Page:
My market is my church! It’s where I go every Sunday and where I feel welcomed, safe, uplifted and inspired.
I always thought that traditional Farmers’ markets represented the heart and the soul of any community. Whether you are in France, in India, Italy or Vietnam, you’ll find that:
- The market is at the center of the village or town. It is at the heart of the community.
- The market is often held on Saturday or Sunday (in France at least). You can take your time and feel like you are part of a special tradition.
- This is a place where people of all walks of life meet, talk, joke, share… It is upbeat and convivial!
- “Authentic” vendors, the ones who actually have a farm and/or actually produce, raise or catch what they sell, are really passionate about their products and are always very eager and excited to talk about them. Passion, advice and service that can never be found under the neon lights of a supermarket.
- The people who go to the market are mostly knowledgeable and passionate about food and are happy to share recipes. All you have to do is dare to ask! Some will also give you advice on which vendors you should (or shouldn’t) go to. Don’t be afraid to ask the older folks. They always know who has the best of anything.
- The products are grown/produced/raised/caught locally (I am still referring to the “authentic crowd”). They are also in season, fresh and mostly organic.
- A real Farmers’ Market is timeless. What I mean in that if you are in France or Italy, it makes you feel like you could very well be back in 1955. Like Brigitte Bardot or Claudia Cardinale could pass you by on a Vespa and you wouldn’t be surprised. It’s good to be in a place were you can forget about your Iphone for a second or two…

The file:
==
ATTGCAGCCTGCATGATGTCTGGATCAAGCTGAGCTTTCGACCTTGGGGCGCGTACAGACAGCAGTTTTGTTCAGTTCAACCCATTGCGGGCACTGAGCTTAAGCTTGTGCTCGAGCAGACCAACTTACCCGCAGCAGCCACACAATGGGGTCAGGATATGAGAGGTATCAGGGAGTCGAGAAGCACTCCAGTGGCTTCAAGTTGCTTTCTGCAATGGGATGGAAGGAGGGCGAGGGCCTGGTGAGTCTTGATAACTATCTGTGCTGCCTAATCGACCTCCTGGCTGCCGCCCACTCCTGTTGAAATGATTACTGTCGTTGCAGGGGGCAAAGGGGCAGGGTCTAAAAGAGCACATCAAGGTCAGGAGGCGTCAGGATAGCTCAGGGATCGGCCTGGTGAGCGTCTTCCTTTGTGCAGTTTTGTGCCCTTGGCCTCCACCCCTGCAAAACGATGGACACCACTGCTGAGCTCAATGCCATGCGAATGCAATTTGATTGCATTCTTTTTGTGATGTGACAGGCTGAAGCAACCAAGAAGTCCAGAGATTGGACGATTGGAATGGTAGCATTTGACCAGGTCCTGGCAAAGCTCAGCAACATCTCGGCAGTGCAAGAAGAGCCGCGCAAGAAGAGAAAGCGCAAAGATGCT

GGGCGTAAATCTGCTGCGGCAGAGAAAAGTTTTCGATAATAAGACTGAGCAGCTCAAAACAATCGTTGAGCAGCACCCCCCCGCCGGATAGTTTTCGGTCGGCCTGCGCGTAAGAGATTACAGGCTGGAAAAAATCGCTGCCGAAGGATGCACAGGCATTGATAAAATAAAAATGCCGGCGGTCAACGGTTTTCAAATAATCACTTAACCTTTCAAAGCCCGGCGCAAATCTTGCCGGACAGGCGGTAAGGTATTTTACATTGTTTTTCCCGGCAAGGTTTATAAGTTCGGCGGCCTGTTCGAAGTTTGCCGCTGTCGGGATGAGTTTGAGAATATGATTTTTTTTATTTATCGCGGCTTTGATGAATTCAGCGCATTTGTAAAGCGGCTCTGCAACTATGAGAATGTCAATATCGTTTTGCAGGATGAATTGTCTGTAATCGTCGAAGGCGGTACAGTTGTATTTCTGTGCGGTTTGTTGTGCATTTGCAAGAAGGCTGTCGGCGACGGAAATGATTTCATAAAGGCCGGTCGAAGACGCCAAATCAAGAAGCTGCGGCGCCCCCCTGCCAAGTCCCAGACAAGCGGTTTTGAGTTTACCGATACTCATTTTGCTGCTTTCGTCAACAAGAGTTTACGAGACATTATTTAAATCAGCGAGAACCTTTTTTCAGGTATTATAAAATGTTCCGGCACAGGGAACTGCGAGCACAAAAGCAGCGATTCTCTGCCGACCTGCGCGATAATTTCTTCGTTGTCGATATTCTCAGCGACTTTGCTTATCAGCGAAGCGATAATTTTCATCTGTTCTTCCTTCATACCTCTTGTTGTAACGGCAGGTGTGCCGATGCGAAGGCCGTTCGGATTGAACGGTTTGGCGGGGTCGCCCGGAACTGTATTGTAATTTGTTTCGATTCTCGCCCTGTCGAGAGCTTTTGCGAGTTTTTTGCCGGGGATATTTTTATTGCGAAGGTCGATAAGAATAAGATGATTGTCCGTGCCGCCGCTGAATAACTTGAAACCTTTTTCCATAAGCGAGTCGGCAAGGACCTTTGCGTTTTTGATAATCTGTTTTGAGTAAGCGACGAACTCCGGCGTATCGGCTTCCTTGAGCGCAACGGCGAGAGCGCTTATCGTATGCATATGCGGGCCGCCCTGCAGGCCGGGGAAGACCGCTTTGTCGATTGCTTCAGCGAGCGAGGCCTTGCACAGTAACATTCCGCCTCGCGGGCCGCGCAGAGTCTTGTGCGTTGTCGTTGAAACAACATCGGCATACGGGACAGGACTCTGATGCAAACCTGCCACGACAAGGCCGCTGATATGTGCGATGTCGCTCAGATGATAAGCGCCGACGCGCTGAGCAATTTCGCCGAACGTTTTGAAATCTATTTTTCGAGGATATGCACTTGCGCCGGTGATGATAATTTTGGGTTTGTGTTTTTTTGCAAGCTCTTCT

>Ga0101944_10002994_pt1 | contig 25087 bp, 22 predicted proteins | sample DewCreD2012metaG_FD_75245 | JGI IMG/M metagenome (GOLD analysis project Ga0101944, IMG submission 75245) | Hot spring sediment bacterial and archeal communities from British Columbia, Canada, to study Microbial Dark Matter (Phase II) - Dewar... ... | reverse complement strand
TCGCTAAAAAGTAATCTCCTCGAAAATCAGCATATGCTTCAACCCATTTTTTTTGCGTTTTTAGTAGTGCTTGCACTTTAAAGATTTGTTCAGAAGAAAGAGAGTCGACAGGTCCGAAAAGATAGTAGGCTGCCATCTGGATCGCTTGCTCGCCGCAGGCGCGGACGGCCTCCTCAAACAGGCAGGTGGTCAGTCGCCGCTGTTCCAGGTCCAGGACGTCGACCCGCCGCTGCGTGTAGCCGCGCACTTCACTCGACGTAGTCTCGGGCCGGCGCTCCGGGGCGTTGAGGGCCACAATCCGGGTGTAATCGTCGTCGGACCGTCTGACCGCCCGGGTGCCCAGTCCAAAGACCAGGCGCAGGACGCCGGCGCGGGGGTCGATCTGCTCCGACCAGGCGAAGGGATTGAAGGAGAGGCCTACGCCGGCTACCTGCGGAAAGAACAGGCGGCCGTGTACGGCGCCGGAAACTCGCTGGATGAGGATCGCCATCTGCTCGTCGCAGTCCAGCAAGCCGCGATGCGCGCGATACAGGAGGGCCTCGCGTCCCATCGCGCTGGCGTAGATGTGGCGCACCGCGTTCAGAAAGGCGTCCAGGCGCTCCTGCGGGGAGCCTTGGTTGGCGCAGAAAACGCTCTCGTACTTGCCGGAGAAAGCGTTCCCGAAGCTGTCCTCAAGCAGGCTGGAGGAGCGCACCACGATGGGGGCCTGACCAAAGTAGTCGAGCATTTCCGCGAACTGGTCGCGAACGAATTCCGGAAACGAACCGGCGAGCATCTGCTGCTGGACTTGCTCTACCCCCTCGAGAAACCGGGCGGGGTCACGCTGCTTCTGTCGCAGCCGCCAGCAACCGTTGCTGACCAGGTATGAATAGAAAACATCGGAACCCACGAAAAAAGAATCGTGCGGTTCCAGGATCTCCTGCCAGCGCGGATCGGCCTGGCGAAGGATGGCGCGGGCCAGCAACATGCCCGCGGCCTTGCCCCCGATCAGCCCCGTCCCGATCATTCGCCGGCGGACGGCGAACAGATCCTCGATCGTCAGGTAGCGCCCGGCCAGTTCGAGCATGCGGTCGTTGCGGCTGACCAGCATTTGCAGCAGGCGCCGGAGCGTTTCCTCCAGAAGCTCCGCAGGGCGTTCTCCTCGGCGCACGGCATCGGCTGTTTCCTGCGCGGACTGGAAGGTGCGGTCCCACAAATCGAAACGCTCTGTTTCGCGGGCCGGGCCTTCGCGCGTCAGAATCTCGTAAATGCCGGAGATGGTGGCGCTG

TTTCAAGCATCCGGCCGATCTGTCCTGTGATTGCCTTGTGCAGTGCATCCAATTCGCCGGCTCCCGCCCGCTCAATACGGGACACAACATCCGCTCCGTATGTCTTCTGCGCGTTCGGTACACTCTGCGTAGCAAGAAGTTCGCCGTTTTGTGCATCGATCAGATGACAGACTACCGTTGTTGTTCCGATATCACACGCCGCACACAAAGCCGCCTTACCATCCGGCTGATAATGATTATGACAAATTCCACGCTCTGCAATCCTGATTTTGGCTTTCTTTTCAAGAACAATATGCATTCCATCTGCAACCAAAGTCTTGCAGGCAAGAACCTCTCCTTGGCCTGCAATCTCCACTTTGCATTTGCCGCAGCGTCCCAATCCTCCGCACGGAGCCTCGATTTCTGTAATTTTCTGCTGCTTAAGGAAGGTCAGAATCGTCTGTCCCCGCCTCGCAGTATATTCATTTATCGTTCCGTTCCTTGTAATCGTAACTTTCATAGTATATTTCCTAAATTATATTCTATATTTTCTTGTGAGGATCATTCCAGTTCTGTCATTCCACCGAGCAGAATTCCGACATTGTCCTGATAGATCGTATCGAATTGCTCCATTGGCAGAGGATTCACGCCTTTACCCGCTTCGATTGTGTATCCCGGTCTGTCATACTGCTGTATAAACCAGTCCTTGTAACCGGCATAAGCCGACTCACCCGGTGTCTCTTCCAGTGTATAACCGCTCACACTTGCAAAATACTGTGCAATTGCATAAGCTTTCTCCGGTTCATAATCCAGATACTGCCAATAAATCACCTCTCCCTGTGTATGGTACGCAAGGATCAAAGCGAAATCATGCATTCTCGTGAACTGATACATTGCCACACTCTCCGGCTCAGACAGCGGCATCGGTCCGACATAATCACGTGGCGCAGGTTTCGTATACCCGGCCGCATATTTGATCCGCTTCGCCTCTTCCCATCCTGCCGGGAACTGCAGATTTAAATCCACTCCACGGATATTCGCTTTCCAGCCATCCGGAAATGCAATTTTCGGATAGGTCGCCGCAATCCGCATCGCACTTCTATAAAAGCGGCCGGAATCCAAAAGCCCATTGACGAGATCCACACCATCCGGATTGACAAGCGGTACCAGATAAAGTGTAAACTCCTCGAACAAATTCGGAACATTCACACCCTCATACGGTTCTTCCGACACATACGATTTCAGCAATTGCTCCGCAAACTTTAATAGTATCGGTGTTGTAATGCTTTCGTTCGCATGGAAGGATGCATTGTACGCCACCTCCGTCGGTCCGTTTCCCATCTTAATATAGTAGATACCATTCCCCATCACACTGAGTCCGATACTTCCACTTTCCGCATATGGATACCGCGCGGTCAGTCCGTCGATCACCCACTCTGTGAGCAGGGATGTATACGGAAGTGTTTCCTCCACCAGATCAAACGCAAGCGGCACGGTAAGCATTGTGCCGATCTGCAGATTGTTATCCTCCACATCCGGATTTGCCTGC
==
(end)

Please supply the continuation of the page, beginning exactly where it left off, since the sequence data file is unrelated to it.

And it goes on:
NOW PLEASE BEWARE:
Most markets (even in France or in Italy), are now the target of con artists. These are people who just buy their products in bulk at the supermarket or in large food factories etc. and try to sell them back to you for two, three or even four times the price. The worst ones in France are those who sell olives, “Herbes de Provence” which actually come from Bulgaria, and cheese. To avoid being taken advantage of, my advice is this:
- Try to buy from older people and avoid the person who looks, feels and sounds like a car salesman (or woman)
- Look at the vendor’s hands and skin in general. People who work hard on a farm or on a fishing boat have callous hands! OK, the cheesemonger may be an exception…
- Don’t buy from a person who is clearly not a local (I would avoid a French guy selling dim sum at a market in China myself).
- Buy from the smaller stalls.
- Buy from people who have a limited variety of products. I buy my poultry from a lady who has maybe 5 chickens and a few eggs for sale at any given time.
- Eggs, by the way, should not all be spotlessly clean. They shouldn’t have any writings on them either!!!
- When it comes to fruits and vegetables, they should not all be the same size (calibrated). A real farmer or producer should have fruits and vegetables of all sizes. Also, they should be ripe but not all of them should be the exact same color (tomatoes especially)
- The crates vegetables are in, should be plain with no logo or brand name on them (see picture above)
- “Dirty” vegetables are ALWAYS a good sign!
- In France at least (different countries obviously have different customs), do not trust a vendor who openly promotes the quality of their product or yells (like “buy my tomatoes! They are beautiful, they are delicious, they are cheap”). Great vendors are never desperate to sell their stuff. This rule may not always apply in Provence where people tend to be more outspoken…
- Never trust someone who is trying to convince you to buy their stuff in general!
- Buy from places where you see locals waiting in line. Especially older folks. Once again, they know best!
Please do visit and promote your local Farmers’ market! Support your farmers, fishermen, cheesemongers… They work quite hard and often make a pittance!